It might surprise you to know that the Electronic Transmission of Prescriptions system is about as popular as Margaret Thatcher at a TUC meeting. As someone who works in pharmacy IT I happened to ask a local surgery when they would be up and running with it. 'Never, if we have any choice' was the swift reply. I see they've done a typically good job of getting the doctors on side then...
The other good thing to note is that 'the spine' (what the NHS is cleverly calling its server infrastructure) was inaccessible for a whole day recently so Electronic prescriptions simply didn't work. This is fine in phase 1 where paper and electrons run in tandem but when they roll out phase 2 and there is no such thing as a paper prescription what, prey tell, happens when the NHS finds itself spineless again? With the average surgery pumping out hundreds of prescriptions per day, the inability to access them, even for a few hours, could potentially lead to many thousands of people being without life-saving medication.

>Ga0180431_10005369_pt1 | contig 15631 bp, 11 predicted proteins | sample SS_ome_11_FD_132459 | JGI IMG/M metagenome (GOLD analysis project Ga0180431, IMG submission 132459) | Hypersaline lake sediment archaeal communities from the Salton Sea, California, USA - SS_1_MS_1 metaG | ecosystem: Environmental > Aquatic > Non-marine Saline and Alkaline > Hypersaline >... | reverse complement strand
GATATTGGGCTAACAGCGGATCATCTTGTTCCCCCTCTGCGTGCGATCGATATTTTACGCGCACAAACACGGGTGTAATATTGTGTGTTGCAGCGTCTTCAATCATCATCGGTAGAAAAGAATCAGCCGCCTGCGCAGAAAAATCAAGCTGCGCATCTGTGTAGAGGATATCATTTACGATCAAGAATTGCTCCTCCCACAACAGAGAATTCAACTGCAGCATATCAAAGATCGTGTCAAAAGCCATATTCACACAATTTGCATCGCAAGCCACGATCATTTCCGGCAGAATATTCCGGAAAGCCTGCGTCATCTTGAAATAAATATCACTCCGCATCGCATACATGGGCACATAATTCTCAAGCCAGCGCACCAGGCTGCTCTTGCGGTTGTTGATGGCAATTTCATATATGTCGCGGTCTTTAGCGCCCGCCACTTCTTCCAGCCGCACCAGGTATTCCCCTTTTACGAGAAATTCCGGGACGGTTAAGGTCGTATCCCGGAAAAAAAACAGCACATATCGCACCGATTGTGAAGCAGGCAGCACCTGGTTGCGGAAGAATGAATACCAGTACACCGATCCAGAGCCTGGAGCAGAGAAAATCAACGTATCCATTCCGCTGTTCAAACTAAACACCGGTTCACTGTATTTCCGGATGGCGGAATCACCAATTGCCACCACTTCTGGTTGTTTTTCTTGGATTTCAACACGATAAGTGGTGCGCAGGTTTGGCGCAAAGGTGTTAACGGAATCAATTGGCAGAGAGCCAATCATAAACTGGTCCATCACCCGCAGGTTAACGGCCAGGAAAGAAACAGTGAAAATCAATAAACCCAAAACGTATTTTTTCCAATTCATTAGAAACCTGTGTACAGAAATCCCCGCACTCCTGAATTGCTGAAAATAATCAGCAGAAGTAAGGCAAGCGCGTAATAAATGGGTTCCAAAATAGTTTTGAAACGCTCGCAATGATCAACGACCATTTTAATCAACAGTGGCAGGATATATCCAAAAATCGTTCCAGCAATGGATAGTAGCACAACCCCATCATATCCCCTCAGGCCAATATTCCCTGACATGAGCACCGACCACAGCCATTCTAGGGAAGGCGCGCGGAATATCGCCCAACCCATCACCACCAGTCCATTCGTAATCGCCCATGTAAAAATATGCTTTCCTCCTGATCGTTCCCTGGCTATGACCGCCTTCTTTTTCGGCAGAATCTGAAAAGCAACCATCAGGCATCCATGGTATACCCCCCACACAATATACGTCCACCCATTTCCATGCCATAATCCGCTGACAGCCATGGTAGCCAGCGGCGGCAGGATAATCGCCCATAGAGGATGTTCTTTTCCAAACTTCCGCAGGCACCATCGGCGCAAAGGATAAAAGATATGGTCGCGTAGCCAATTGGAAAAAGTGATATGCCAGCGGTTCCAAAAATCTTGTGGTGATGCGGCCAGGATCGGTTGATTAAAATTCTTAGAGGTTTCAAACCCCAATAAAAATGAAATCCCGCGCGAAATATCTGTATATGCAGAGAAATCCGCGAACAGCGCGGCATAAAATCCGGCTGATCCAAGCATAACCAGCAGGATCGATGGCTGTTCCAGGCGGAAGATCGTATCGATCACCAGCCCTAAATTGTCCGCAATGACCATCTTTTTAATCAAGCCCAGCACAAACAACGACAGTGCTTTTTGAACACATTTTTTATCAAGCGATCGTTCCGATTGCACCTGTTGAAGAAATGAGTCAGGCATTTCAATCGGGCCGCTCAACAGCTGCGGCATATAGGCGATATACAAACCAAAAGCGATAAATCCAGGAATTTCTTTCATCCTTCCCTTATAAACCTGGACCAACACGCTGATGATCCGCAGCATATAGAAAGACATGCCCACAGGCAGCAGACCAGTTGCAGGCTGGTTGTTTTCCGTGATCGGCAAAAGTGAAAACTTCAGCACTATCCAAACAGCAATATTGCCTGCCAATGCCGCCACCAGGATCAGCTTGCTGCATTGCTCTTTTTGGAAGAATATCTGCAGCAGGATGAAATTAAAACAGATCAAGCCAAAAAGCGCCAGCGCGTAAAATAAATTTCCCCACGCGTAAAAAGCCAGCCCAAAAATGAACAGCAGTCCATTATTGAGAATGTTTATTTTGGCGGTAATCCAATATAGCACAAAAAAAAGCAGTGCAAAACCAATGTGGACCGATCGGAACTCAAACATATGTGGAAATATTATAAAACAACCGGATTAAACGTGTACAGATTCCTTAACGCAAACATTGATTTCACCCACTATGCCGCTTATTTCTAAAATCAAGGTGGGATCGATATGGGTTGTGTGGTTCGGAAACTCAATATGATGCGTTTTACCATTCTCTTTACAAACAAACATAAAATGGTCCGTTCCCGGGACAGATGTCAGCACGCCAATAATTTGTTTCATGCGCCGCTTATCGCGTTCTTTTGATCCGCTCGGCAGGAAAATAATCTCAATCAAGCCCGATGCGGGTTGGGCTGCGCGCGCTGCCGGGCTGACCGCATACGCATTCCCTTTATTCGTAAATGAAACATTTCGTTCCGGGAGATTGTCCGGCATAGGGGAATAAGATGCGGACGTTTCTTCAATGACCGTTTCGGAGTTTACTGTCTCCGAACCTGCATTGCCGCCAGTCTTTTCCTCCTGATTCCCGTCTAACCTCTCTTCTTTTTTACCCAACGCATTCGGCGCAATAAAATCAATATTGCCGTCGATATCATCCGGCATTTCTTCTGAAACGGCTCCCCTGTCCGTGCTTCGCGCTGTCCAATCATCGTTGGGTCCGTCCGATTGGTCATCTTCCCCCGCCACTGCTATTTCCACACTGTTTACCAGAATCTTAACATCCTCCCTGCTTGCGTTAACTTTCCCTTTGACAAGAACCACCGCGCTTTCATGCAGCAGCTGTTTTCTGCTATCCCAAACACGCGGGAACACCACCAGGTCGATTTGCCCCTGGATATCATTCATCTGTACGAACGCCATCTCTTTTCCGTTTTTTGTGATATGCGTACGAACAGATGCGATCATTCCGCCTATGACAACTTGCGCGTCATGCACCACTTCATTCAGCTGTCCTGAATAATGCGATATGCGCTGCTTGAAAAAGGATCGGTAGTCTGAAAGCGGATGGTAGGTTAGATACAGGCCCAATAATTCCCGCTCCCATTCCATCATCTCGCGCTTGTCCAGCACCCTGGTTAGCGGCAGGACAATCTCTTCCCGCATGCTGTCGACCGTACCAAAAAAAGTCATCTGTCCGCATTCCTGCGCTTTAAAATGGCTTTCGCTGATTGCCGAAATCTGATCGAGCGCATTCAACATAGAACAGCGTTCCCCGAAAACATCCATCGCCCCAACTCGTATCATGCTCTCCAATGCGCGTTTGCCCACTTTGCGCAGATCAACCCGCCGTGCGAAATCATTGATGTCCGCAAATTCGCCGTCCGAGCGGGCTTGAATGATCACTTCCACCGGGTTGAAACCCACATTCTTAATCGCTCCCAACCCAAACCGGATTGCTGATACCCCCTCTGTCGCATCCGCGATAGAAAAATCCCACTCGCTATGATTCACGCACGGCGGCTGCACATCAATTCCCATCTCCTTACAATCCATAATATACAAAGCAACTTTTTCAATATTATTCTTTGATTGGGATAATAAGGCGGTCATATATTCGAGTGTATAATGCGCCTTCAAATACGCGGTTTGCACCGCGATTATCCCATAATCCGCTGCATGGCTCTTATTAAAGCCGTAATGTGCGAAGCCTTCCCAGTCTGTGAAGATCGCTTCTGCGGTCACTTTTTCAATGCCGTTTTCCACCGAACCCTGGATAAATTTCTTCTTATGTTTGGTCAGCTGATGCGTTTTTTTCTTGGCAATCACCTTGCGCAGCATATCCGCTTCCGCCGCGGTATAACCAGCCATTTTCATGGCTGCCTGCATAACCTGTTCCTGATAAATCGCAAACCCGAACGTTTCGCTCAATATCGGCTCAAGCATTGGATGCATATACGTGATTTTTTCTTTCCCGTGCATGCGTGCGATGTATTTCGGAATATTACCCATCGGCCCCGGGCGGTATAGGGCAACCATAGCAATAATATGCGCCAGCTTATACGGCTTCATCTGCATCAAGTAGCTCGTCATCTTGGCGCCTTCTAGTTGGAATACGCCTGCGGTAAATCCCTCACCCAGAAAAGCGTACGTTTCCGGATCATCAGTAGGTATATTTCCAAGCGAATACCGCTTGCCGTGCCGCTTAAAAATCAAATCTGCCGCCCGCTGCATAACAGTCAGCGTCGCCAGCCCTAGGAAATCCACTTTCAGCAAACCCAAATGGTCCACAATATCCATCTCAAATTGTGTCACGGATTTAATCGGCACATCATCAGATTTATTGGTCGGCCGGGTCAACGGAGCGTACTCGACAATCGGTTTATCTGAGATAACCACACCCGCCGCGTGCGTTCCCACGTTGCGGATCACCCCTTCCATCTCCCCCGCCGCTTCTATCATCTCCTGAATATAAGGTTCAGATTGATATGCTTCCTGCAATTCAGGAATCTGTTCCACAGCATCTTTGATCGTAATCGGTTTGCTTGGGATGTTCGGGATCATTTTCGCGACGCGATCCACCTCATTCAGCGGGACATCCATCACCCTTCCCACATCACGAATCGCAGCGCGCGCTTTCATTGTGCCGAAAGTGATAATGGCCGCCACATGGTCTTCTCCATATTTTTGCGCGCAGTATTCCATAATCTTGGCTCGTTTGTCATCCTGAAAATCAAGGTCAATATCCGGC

There's only one thing I'd less rather leave my life in the hands of than a computer and that's a team of NHS managers.